Still, the key point for Roberts was that the evidence suggests Ross appended the citizenship question for reasons other than his stated rationale.
“Accepting contrived reasons would defeat the purpose of the enterprise,” Roberts wrote. “If judicial review is to be more than an empty ritual, it must demand something better than the explanation offered for the action taken in this case.”
The Court emphasized that Trump or some future administration might still add a citizenship question — but for the time being, the question would be barred from the 2020 census form.
“We do not hold that the agency decision here was substantively invalid,” the decision reads.
Justice Clarence Thomas led the conservatives in a partial dissent, joined by Justices Neil Gorsuch and Brett Kavanaugh. Thomas said Thursday’s decision is the first time the high court invalidated government action because of a decision-maker’s suspect motives.
“It is not difficult for political opponents of executive actions to generate controversy with accusations of pretext, deceit, and illicit motives,” Thomas wrote. “Significant policy decisions are regularly criticized as products of partisan influence, interest group pressure, corruption, and animus.”
“The law requires a more impartial approach,” Thomas added elsewhere.
In his own partial dissent, Justice Samuel Alito said the Commerce Department’s decision to include the citizenship field is not reviewable in court. He also said citizenship questions are common practice in many other countries and were a regular feature of U.S. census forms in the past.
“It is a sign of our time that the inclusion of a question about citizenship on the census has become a subject of bitter public controversy and has led to today’s regrettable decision,” Alito wrote. While the decision to place such a question on the 2020 census questionnaire is attacked as racist, there is a broad international consensus that inquiring about citizenship on a census is not just appropriate but advisable.”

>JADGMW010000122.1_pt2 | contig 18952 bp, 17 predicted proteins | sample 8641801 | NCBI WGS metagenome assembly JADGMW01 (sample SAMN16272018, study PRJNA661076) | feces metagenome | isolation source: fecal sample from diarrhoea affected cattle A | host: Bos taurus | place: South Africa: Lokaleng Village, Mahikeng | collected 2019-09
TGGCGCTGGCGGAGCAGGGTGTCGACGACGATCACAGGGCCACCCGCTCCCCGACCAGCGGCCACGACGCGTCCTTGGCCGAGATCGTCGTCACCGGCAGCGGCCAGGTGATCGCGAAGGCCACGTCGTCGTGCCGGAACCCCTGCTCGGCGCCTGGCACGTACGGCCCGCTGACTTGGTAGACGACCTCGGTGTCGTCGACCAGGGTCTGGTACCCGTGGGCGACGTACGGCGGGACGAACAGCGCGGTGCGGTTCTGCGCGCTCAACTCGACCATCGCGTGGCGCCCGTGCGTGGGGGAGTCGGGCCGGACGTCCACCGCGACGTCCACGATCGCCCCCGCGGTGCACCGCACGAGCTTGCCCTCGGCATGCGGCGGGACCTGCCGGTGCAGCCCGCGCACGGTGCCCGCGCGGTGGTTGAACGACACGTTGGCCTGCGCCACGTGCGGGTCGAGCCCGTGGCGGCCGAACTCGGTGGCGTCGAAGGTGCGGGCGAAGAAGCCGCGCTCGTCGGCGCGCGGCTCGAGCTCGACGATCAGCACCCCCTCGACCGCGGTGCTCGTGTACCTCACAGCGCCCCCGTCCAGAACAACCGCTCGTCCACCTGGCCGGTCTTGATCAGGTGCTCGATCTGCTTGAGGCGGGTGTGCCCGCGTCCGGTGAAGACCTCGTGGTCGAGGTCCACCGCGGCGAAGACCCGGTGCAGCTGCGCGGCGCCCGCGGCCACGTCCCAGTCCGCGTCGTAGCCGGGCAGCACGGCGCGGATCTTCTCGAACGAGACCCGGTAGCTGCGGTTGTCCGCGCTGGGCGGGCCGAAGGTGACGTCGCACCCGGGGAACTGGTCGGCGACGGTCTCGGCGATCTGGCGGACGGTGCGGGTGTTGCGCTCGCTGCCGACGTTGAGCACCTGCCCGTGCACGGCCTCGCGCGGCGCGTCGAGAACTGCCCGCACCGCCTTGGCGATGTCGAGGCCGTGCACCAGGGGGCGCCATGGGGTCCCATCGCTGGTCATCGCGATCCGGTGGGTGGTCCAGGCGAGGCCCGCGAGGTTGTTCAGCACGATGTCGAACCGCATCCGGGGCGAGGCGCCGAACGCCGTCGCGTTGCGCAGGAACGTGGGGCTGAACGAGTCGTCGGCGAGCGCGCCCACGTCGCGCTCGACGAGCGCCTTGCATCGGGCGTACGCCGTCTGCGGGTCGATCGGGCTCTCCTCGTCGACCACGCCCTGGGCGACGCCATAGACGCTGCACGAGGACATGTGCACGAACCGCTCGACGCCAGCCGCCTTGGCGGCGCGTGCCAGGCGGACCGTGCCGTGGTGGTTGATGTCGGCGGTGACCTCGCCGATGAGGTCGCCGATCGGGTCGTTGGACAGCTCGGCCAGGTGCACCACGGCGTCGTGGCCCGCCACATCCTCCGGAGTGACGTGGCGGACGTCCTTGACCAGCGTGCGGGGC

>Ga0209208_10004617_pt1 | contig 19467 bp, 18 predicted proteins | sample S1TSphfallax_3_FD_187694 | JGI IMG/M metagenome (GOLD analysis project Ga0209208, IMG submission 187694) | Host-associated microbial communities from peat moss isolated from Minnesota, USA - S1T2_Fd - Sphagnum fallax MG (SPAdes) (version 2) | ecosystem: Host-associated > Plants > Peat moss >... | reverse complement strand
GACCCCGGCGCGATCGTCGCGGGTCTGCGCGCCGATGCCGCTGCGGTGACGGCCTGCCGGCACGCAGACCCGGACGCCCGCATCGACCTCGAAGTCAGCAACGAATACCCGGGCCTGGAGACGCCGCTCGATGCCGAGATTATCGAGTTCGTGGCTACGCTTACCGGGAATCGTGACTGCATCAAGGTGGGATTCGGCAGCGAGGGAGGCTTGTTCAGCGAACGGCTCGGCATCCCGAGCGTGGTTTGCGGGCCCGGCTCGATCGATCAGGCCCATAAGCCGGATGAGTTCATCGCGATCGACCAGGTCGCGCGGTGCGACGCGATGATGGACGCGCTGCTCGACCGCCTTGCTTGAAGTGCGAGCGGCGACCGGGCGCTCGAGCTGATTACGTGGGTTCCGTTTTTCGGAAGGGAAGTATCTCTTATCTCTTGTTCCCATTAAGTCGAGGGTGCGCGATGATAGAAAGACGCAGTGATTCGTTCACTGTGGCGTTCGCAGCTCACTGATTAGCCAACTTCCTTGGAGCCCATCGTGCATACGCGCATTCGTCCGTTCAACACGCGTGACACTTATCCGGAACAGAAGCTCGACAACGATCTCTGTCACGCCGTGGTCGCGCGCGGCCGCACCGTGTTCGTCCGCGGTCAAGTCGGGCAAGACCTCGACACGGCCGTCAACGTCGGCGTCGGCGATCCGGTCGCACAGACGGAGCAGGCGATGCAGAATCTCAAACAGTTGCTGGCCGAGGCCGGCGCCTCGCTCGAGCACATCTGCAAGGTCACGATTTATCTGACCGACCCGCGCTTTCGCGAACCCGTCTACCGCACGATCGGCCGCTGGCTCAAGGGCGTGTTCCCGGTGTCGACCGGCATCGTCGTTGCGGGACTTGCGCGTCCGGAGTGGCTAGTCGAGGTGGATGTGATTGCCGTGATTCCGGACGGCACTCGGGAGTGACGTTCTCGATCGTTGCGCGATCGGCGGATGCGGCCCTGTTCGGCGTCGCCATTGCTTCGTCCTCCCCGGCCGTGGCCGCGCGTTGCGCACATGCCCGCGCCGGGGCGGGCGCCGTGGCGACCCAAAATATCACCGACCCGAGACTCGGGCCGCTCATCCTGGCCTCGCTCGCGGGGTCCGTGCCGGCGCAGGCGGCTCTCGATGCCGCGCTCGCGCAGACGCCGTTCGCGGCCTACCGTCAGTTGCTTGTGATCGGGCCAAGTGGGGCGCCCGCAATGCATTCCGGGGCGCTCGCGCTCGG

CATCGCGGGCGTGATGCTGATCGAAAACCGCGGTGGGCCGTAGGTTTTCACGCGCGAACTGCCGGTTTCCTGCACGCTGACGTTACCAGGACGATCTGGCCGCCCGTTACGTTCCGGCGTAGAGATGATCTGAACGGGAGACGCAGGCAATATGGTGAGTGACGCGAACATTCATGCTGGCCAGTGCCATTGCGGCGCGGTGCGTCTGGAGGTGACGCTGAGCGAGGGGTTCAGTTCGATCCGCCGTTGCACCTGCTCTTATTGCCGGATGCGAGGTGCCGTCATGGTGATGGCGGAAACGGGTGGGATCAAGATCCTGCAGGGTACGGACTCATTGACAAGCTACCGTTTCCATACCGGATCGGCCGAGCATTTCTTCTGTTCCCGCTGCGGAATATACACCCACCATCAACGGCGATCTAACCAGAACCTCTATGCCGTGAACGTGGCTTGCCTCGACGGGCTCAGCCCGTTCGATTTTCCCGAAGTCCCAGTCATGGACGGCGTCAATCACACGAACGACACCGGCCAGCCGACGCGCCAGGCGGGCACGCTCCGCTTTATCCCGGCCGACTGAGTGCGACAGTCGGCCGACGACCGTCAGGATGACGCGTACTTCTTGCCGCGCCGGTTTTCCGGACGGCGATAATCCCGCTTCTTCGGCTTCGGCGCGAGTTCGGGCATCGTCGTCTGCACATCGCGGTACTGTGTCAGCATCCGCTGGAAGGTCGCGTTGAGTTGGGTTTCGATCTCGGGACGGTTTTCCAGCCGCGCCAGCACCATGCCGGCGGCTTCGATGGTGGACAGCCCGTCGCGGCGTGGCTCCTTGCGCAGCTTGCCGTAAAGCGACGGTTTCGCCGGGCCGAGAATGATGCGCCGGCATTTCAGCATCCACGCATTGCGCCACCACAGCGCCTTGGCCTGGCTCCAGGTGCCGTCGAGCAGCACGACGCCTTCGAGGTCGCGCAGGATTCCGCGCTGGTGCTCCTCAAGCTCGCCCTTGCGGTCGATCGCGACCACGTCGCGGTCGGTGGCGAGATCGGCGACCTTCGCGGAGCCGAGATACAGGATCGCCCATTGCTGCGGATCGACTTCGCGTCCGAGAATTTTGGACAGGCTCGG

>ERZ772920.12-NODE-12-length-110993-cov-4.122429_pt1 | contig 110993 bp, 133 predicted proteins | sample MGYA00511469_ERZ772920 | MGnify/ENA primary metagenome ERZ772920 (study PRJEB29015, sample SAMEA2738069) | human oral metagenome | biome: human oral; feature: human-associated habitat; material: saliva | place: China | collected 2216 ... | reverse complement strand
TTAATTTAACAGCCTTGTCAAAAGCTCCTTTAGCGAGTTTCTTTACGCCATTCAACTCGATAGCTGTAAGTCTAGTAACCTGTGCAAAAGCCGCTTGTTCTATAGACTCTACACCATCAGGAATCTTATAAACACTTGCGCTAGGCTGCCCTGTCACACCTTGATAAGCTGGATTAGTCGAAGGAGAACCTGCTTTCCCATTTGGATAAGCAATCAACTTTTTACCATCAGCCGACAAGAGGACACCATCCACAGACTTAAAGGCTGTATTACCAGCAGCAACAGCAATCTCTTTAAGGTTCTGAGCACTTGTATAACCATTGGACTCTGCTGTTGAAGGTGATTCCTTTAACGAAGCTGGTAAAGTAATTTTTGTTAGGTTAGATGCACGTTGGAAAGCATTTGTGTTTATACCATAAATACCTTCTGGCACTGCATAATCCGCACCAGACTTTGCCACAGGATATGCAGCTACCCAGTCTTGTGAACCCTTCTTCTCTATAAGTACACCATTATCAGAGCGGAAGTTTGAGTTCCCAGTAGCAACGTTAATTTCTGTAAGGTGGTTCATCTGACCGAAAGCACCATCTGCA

“No one disputes that it is important to know how many inhabitants of this country are citizens,” Alito added. (RELATED: Here’s How Many 2020 Democrats Support Expanding The Supreme Court)
A coalition of advocacy groups including the American Civil Liberties Union (ACLU) joined left-leaning state and city governments to sue the administration after Commerce Secretary Wilbur Ross ordered the Census Bureau to include the citizenship question. The plaintiffs fear such questions discourage minority participation.
Since seats in Congress and federal funds are apportioned on the basis of population, the plaintiffs fear losing legislative representation and federal aid. Some figures suggest as many as 6 million individuals could be excluded from the census count if the citizenship question is incorporated.